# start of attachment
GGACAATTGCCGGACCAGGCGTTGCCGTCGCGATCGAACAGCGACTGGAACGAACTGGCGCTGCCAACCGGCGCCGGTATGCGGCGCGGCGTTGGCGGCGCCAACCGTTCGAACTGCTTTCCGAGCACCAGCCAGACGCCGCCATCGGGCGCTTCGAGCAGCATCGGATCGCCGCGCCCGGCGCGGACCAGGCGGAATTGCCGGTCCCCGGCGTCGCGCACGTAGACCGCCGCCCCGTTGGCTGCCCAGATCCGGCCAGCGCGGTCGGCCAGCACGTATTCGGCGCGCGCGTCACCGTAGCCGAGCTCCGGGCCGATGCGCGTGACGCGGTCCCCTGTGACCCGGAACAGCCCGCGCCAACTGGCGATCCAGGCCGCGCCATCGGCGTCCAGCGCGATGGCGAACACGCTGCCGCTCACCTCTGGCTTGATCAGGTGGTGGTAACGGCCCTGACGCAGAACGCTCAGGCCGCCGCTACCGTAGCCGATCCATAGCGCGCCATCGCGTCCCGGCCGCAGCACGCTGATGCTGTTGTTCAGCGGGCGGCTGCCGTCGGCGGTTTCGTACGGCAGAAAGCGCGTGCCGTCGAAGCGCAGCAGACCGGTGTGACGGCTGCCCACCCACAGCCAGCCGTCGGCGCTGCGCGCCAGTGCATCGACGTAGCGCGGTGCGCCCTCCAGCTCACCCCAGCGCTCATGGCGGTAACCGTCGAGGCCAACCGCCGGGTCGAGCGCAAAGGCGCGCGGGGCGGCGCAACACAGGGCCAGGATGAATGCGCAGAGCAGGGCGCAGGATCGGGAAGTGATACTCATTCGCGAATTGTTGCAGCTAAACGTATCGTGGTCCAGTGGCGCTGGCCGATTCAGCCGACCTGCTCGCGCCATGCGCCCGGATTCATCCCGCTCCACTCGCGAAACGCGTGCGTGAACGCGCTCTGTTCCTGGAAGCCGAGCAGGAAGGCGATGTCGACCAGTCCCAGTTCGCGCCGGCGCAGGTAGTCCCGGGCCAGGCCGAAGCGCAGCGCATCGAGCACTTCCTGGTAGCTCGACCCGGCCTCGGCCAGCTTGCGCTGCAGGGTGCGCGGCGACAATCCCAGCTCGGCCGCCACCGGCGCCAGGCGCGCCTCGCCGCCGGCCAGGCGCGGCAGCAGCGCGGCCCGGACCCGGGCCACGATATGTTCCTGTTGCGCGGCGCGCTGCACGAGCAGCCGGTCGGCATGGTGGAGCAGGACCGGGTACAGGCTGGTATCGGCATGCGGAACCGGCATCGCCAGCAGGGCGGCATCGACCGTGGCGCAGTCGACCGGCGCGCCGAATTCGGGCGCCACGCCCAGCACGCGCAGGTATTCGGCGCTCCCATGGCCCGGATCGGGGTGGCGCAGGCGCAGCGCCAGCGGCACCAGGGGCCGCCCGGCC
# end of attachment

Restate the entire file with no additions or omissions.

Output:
GGACAATTGCCGGACCAGGCGTTGCCGTCGCGATCGAACAGCGACTGGAACGAACTGGCGCTGCCAACCGGCGCCGGTATGCGGCGCGGCGTTGGCGGCGCCAACCGTTCGAACTGCTTTCCGAGCACCAGCCAGACGCCGCCATCGGGCGCTTCGAGCAGCATCGGATCGCCGCGCCCGGCGCGGACCAGGCGGAATTGCCGGTCCCCGGCGTCGCGCACGTAGACCGCCGCCCCGTTGGCTGCCCAGATCCGGCCAGCGCGGTCGGCCAGCACGTATTCGGCGCGCGCGTCACCGTAGCCGAGCTCCGGGCCGATGCGCGTGACGCGGTCCCCTGTGACCCGGAACAGCCCGCGCCAACTGGCGATCCAGGCCGCGCCATCGGCGTCCAGCGCGATGGCGAACACGCTGCCGCTCACCTCTGGCTTGATCAGGTGGTGGTAACGGCCCTGACGCAGAACGCTCAGGCCGCCGCTACCGTAGCCGATCCATAGCGCGCCATCGCGTCCCGGCCGCAGCACGCTGATGCTGTTGTTCAGCGGGCGGCTGCCGTCGGCGGTTTCGTACGGCAGAAAGCGCGTGCCGTCGAAGCGCAGCAGACCGGTGTGACGGCTGCCCACCCACAGCCAGCCGTCGGCGCTGCGCGCCAGTGCATCGACGTAGCGCGGTGCGCCCTCCAGCTCACCCCAGCGCTCATGGCGGTAACCGTCGAGGCCAACCGCCGGGTCGAGCGCAAAGGCGCGCGGGGCGGCGCAACACAGGGCCAGGATGAATGCGCAGAGCAGGGCGCAGGATCGGGAAGTGATACTCATTCGCGAATTGTTGCAGCTAAACGTATCGTGGTCCAGTGGCGCTGGCCGATTCAGCCGACCTGCTCGCGCCATGCGCCCGGATTCATCCCGCTCCACTCGCGAAACGCGTGCGTGAACGCGCTCTGTTCCTGGAAGCCGAGCAGGAAGGCGATGTCGACCAGTCCCAGTTCGCGCCGGCGCAGGTAGTCCCGGGCCAGGCCGAAGCGCAGCGCATCGAGCACTTCCTGGTAGCTCGACCCGGCCTCGGCCAGCTTGCGCTGCAGGGTGCGCGGCGACAATCCCAGCTCGGCCGCCACCGGCGCCAGGCGCGCCTCGCCGCCGGCCAGGCGCGGCAGCAGCGCGGCCCGGACCCGGGCCACGATATGTTCCTGTTGCGCGGCGCGCTGCACGAGCAGCCGGTCGGCATGGTGGAGCAGGACCGGGTACAGGCTGGTATCGGCATGCGGAACCGGCATCGCCAGCAGGGCGGCATCGACCGTGGCGCAGTCGACCGGCGCGCCGAATTCGGGCGCCACGCCCAGCACGCGCAGGTATTCGGCGCTCCCATGGCCCGGATCGGGGTGGCGCAGGCGCAGCGCCAGCGGCACCAGGGGCCGCCCGGCC